Type 1 Diabetes: Health and Lifestyle

Daron shares how type 1 diabetes has impacted his exercise routines and how he keeps a positive mindset. Diabetes nurse, Joanna Naylor, explains how working with a diabetes practitioner can help improve mental health and overall blood sugar management. Daron and Joanna also discuss the potential dangers of drinking alcohol as a person living with T1D.

This episode is part of a 5-part series focusing on a different aspects of managing life with type 1 or type 2 diabetes and is kindly supported by Diabetes New Zealand and sponsored by Sanofi New Zealand.

Disclaimer: These episodes are intended for a non-US audience. Units of measurement for blood glucose are referred to in mmol/L rather than the standard US mg/dL.

May 22, 2019

Rebecca: Hi there and welcome to In My Words, Jumo’s podcast series that brings the experiences of real patients directly to you. At Jumo we provide resources for children and families to understand, manage, and own their health.

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Daron: In my words, living a healthy lifestyle with type 1 diabetes means staying on top of your diabetes by testing your bloods, taking your insulin, and you can lead a perfectly healthy lifestyle.

Lee: Hi there! I’m Lee, and welcome back for another episode on diabetes. We’ve been in Auckland, New Zealand speaking with real patients and health care professionals about type 1 and type 2 diabetes. Today, we’ll be hearing from Daron again about living with type 1 diabetes and the impact it can have on your lifestyle and mental health. That was him at the beginning of this episode.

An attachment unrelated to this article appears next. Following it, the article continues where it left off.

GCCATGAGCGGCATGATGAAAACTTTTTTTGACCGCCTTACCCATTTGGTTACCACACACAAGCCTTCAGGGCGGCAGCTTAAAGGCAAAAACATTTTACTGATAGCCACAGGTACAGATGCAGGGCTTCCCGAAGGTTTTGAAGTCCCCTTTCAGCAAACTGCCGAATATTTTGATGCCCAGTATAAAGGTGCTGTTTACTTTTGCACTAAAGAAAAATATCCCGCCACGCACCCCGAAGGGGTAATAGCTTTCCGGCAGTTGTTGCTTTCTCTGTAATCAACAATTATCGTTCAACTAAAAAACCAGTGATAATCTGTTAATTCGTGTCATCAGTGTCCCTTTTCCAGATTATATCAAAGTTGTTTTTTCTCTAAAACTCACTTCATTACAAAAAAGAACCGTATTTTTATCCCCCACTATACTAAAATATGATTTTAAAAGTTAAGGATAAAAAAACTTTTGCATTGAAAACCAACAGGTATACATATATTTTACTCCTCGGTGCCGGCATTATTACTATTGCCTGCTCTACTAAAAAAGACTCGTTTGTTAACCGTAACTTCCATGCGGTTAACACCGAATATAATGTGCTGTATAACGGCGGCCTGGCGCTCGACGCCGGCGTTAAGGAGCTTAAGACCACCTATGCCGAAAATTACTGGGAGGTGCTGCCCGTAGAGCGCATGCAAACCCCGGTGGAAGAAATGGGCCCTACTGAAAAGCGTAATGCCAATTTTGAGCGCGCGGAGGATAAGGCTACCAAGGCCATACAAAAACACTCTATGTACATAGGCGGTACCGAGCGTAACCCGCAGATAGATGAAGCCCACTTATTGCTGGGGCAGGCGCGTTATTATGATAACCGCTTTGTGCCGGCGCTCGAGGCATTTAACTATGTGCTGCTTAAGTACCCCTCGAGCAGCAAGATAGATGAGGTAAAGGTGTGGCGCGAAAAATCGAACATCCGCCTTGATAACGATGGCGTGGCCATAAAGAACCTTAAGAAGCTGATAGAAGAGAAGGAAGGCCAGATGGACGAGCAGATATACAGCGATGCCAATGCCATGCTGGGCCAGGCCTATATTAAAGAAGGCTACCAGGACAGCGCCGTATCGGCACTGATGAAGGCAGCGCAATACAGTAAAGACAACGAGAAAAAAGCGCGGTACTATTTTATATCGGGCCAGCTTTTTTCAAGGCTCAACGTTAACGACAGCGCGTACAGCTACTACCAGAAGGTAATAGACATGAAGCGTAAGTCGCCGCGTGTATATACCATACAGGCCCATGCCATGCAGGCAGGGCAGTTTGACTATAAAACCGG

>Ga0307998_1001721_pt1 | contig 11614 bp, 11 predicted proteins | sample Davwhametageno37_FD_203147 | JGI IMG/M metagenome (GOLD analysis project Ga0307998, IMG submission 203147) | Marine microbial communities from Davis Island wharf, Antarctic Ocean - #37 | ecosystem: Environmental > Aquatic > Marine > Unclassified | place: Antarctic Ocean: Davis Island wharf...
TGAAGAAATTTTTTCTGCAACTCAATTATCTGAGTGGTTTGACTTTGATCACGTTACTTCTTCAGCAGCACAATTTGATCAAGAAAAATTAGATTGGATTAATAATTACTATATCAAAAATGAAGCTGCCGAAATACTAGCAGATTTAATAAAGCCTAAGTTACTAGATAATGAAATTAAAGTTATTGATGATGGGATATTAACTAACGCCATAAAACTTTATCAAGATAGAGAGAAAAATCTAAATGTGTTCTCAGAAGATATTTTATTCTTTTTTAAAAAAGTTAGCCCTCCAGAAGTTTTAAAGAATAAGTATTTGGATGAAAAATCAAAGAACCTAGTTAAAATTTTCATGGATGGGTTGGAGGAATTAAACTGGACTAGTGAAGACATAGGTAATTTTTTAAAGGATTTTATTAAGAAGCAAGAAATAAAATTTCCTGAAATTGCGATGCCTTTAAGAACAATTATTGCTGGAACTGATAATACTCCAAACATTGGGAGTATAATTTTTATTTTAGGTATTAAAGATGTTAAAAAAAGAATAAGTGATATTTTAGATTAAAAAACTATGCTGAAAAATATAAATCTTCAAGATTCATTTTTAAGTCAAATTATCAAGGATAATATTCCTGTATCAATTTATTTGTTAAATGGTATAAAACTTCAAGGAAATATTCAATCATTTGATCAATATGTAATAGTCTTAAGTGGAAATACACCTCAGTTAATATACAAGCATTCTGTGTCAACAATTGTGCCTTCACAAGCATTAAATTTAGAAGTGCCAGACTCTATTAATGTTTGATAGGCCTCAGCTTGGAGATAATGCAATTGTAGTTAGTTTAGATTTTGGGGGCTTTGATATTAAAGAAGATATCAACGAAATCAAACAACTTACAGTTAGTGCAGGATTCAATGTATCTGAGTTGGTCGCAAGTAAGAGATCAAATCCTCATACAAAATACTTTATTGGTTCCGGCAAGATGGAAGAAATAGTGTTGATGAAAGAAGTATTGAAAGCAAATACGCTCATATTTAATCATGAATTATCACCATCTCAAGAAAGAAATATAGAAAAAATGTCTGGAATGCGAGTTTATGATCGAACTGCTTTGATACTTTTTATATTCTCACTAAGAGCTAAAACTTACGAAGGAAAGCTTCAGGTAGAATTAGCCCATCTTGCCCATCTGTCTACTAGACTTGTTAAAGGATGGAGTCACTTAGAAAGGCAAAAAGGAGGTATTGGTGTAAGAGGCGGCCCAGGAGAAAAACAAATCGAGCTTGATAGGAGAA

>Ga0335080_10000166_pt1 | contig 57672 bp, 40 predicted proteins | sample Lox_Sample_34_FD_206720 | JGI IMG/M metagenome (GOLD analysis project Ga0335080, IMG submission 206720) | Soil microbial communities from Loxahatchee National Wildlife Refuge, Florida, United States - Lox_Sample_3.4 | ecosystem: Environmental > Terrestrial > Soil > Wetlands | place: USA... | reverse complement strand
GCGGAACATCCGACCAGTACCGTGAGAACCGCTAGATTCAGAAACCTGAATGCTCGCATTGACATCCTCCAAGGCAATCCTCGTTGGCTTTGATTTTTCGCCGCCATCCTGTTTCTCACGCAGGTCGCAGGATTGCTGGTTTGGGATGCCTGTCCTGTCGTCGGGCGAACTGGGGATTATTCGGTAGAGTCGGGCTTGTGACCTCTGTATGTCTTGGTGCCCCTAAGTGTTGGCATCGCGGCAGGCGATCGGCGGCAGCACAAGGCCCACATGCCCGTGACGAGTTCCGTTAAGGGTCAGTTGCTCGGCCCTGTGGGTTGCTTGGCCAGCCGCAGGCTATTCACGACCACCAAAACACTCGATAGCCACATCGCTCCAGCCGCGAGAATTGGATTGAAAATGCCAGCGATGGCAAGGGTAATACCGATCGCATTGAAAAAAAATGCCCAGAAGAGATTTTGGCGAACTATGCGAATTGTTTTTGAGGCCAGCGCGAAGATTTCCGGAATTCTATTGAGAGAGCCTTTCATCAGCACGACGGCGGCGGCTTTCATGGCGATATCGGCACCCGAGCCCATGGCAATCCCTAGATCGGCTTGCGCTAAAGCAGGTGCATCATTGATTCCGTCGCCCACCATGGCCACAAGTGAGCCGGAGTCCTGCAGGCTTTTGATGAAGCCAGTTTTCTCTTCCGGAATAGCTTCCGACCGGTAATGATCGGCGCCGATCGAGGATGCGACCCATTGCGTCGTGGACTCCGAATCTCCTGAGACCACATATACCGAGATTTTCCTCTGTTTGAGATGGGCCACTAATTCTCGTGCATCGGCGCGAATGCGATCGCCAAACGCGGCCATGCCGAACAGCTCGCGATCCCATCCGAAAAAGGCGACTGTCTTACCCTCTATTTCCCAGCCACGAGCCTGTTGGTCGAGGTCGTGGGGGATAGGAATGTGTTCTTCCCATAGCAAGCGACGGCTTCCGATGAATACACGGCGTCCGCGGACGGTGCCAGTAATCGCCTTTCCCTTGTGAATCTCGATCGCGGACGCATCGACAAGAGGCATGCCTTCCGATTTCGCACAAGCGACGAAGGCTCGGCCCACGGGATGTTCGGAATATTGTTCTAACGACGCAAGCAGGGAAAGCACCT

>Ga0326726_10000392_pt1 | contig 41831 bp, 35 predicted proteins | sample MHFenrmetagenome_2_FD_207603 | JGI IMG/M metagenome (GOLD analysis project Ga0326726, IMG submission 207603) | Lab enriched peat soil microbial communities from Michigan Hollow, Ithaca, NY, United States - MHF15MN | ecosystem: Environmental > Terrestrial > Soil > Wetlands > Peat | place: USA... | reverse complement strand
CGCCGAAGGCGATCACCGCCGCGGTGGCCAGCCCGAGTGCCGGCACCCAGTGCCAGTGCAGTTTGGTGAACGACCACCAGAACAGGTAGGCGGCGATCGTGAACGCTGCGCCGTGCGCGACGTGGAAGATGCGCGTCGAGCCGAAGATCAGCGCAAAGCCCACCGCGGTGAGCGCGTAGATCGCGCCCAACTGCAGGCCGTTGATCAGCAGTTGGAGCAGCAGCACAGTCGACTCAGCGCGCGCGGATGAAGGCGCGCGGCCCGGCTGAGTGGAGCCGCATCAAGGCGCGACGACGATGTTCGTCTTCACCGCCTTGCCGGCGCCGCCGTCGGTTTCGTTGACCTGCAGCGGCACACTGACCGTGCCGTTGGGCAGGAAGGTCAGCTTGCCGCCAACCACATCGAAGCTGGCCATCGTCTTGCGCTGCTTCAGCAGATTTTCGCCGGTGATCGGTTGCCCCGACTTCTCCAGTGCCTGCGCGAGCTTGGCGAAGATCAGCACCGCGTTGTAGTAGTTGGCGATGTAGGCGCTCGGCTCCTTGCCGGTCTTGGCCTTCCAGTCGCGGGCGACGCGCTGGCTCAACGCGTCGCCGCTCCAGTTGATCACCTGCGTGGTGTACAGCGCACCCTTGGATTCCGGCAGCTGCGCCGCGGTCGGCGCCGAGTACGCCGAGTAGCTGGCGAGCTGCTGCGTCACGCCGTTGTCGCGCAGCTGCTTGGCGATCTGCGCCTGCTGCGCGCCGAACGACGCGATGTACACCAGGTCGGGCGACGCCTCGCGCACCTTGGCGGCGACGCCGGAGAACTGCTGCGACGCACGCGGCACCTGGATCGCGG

No one chooses to have type 1 diabetes, but you can choose how you live your life with diabetes. For Daron, after he was diagnosed at age 12, he chose to carry on with his life as he had been before, while staying on top of his diabetes.  

Daron: I still played league. As soon as I got out of hospital, I went straight back into league. I just made sure that I tested before a game and had juice at halftime and just took all the steps that you need to, to manage it, and get on top of it. So I’m proud of myself for not letting my diabetes get in the way. I've never taken a step back and thought, like, “no, that's too hard, I can't do that”. There's so many elite athletes in New Zealand that have type 1 diabetes. I know that there are top cricketers, there are top basketball players, athletes, track and field sprinters. For me being a kid when I heard that, it was really reassuring for me because I was kind of beginning to think like I can't do many things now, but when I could see that all these people if they managed their diabetes well were just carrying on and doing more than normal, they were actually like doing really well in their sport, I was just like, “Hell yeah! I can do that too!”

Lee: To this day, Daron still likes to exercise regularly.

Daron: I do, exercise heaps. I've maintained throughout the years. I've stopped playing league just because it's a bit too intense; I've got uni to worry about and all that kind of stuff. But when I can I'm in the gym. I like to pump iron and all that kind of stuff, all that good stuff, being a 21-year old male.

Lee: Exercise can be great for anybody. Particularly in type 1 diabetes, it can help control your blood sugar levels and it can also help protect your general health and wellbeing. When it comes to choosing what to do to be physically active, diabetes nurse, Joanna Naylor, has some useful and simple advice.

Joanna: The exercise I would recommend is whatever you like. So if you like doing Zumba, then do that. And if you like running, do that. So any form of exercise I would say go for it.

Lee: Everyone’s needs and abilities are different, so be sure to consult with your health care provider before starting any new exercise routines. In addition to exercise, what you eat also impacts your health. But how might having type 1 diabetes change your diet?